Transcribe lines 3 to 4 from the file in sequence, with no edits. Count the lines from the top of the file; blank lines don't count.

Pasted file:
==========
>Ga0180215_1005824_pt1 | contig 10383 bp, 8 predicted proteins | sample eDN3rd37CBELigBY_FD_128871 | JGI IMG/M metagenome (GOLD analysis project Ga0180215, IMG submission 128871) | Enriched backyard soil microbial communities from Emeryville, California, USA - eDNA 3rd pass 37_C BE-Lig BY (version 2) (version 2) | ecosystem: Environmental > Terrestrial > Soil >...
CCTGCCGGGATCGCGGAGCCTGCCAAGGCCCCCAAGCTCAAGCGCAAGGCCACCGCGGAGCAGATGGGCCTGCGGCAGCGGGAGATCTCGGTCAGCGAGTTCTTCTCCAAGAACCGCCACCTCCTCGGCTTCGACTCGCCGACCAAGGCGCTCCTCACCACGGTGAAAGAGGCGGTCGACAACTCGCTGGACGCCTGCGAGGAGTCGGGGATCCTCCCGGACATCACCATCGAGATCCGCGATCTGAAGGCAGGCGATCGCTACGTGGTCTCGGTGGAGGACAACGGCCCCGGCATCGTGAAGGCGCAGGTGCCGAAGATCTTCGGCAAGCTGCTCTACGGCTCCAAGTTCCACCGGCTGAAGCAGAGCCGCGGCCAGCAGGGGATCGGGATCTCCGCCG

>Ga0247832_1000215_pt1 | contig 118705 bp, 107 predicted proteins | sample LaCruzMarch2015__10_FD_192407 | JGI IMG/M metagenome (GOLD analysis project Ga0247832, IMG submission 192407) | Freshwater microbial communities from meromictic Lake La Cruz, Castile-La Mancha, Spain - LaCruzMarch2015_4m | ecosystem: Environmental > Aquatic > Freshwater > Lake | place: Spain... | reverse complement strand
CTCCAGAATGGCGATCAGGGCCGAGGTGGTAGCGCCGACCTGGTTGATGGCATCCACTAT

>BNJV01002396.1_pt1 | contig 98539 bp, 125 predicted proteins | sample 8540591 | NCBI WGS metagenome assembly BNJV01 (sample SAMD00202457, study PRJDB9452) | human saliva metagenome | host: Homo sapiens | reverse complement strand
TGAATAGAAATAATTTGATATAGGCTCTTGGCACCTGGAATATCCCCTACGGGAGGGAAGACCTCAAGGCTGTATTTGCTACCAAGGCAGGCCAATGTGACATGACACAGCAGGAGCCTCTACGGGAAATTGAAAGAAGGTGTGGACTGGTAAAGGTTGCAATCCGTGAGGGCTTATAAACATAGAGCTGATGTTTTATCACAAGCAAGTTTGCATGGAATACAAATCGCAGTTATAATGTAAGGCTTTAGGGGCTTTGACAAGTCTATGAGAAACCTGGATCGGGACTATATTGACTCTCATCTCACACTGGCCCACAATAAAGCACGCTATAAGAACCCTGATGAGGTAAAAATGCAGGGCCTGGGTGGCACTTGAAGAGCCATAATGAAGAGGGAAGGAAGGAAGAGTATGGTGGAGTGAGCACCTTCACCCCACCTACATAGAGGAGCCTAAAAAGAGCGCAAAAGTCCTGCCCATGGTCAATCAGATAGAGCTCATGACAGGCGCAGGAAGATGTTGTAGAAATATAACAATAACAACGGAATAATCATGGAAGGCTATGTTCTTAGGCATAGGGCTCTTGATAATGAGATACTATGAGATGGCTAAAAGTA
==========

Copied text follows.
>Ga0247832_1000215_pt1 | contig 118705 bp, 107 predicted proteins | sample LaCruzMarch2015__10_FD_192407 | JGI IMG/M metagenome (GOLD analysis project Ga0247832, IMG submission 192407) | Freshwater microbial communities from meromictic Lake La Cruz, Castile-La Mancha, Spain - LaCruzMarch2015_4m | ecosystem: Environmental > Aquatic > Freshwater > Lake | place: Spain... | reverse complement strand
CTCCAGAATGGCGATCAGGGCCGAGGTGGTAGCGCCGACCTGGTTGATGGCATCCACTAT